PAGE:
The average American receives an average of 41 lbs of advertising mail in their snail mailbox every single year (according to 41lbs.org). Some of those 41 lbs of messages are more than likely furniture solicitants either from you or from other stores in your trading area. I am betting that they all probably have similar characteristics to the following message:
- PRIVATE EVENT
- 4 DAYS ONLY
- TAKE ADVANTAGE OF THIS SPECIAL OFFER BEFORE THE PUBLIC DOES
- BIGGEST IN OUR HISTORY
It is easy for us to rattle off this language because we make messages like this every single day. It is the norm in retail and especially furniture retail. But what if there was a medium where you didn’t have to show your offer unless the customer willingly opted into your message?
That medium has been created and it is Facebook.
Before we rattle off how to combine direct mail messages and Facebook together to create sales, let’s identify what Facebook is and how it can help your business:
- There are two types of Facebook:
- Personal Profile: A personal profile is where you as a user sign up, divulge your information as you see fit, interact with friends that you have willingly accepted and have the ability to post, comment, like and message your friends and they can do the same with you.
- Business Page: A business page is where a brand, place or business creates a sharing site that allows personal profile users of Facebook to interact, share and engage with that entity by “liking a business”. The business will be able to communicate with that personal profile only though the business page channel.
- Facebook is powered by applications:
- Most likely those reading this blog have a smart phone or know someone who has a smart phone. At it’s core smart phones are basic operating devices that can call out and receive messages over a mobile network. With the power of data connection these phones can enhance their capabilities by adding applications to the phone (games, email, news, etc).
- Facebook’s operating software is enhanced the same way. A basic Facebook page has the following features:
- As a Facebook user or business page, you can enhance your environment for you (personal profiles) or your fans (business page) by adding applications that help achieve enjoyment (personal profile) or create opportunities to capture information and sell (business page).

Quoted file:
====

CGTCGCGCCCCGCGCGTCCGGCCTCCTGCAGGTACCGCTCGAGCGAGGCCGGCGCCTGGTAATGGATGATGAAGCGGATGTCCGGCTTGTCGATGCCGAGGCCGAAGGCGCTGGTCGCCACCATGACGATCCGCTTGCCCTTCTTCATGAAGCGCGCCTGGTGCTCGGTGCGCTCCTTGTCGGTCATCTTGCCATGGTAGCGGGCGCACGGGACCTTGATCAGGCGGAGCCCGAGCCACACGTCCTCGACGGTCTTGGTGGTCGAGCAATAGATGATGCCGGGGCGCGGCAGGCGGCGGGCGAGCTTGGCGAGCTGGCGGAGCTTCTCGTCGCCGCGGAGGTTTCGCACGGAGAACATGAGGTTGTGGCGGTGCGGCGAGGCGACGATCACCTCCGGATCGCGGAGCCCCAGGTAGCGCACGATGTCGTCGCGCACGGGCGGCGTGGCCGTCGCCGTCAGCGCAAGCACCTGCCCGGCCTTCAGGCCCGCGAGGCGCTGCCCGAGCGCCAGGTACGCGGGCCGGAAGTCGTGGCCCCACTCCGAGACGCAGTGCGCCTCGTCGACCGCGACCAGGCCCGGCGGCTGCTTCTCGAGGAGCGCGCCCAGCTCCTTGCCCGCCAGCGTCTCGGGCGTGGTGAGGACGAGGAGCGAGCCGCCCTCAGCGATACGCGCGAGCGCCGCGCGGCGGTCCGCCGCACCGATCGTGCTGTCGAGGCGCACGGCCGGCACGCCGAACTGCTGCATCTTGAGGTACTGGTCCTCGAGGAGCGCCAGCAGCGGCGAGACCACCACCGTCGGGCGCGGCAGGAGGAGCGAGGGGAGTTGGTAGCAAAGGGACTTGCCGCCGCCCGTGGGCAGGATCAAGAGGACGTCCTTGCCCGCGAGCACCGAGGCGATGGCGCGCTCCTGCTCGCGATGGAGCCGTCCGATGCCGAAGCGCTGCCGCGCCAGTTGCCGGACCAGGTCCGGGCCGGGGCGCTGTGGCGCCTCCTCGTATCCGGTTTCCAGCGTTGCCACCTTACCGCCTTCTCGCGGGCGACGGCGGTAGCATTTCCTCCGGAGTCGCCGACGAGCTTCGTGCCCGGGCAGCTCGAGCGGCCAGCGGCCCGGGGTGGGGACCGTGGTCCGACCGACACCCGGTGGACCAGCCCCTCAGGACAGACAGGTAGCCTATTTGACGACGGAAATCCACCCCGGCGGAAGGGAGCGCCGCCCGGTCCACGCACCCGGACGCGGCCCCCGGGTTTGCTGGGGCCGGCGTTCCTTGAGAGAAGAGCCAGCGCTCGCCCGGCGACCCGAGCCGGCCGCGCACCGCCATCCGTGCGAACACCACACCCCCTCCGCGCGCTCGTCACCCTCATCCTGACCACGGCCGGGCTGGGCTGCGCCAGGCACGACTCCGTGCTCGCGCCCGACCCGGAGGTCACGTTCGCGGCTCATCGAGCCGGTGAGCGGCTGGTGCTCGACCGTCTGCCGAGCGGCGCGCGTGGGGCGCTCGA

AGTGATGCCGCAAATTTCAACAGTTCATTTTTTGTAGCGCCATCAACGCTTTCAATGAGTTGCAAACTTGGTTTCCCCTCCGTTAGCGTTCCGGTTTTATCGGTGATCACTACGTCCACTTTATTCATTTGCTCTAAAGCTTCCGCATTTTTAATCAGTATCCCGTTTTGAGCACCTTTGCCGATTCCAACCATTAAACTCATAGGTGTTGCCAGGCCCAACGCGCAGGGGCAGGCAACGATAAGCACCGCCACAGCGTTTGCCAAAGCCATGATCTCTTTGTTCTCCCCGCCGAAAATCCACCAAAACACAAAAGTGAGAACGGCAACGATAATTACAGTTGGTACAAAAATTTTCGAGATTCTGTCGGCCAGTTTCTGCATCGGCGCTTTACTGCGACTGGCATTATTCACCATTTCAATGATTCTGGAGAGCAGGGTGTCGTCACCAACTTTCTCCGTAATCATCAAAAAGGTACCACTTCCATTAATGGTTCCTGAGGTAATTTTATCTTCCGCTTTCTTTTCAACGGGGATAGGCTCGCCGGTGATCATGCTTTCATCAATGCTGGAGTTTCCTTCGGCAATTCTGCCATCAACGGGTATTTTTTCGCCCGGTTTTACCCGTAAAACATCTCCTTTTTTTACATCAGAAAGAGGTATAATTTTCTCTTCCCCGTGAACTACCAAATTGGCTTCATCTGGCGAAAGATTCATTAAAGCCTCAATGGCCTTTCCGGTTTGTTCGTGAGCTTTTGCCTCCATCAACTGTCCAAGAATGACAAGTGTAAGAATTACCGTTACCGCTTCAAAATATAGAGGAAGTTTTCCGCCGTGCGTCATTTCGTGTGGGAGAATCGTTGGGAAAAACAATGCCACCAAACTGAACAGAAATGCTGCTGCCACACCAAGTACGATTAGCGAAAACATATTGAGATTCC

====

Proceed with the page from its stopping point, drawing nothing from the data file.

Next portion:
Remember the statement, “But what if there was a medium where you didn’t have to show your offer unless the customer willingly opted into your message?” Applications on a Facebook page have an exciting feature that will allow you to create direct mail messages that will allow you to create a captive audience. As a business page owner you can have “Non Fans” see one image on your business page while your fans see another.
So, how can this drive results to the retail level? Two Ways:
- A Facebook fan on average spends $71.84 more than non-fans. They are 41% more likely to continue using your brand and 28% more likely to recommend your brand to their friends and family(according to a July 2010 Syncapse Study). As a result create offers that push a direct mail recipient to your Facebook business page where they can receive an additional offer just for liking your page.
- Run value added offers/incentives that can only be driven through Facebook such as Room Makeovers, Ugly Sofa Contests, Fantastic Friday Deals or Deals of the Day which offer value to the customer on top of the current promotion you are already running.
With all of these great things there are some serious pitfalls that must be taken into consideration:
- If you aren’t ready to have a conversation or hire someone to have the conversation then you are wasting your time jumping into this medium. Just like when you open the doors to your store you open yourself up to customer praise and criticism with each up, the same thing applies to Facebook business pages.
- At the first sign of trouble do not crawl into a shell and forget about this new medium. One slip up is not going to equal disaster. Pick up the pieces and learn from the mistakes. I know this seems repetitive but we believe this is the future and you don’t want to be the last one looking in.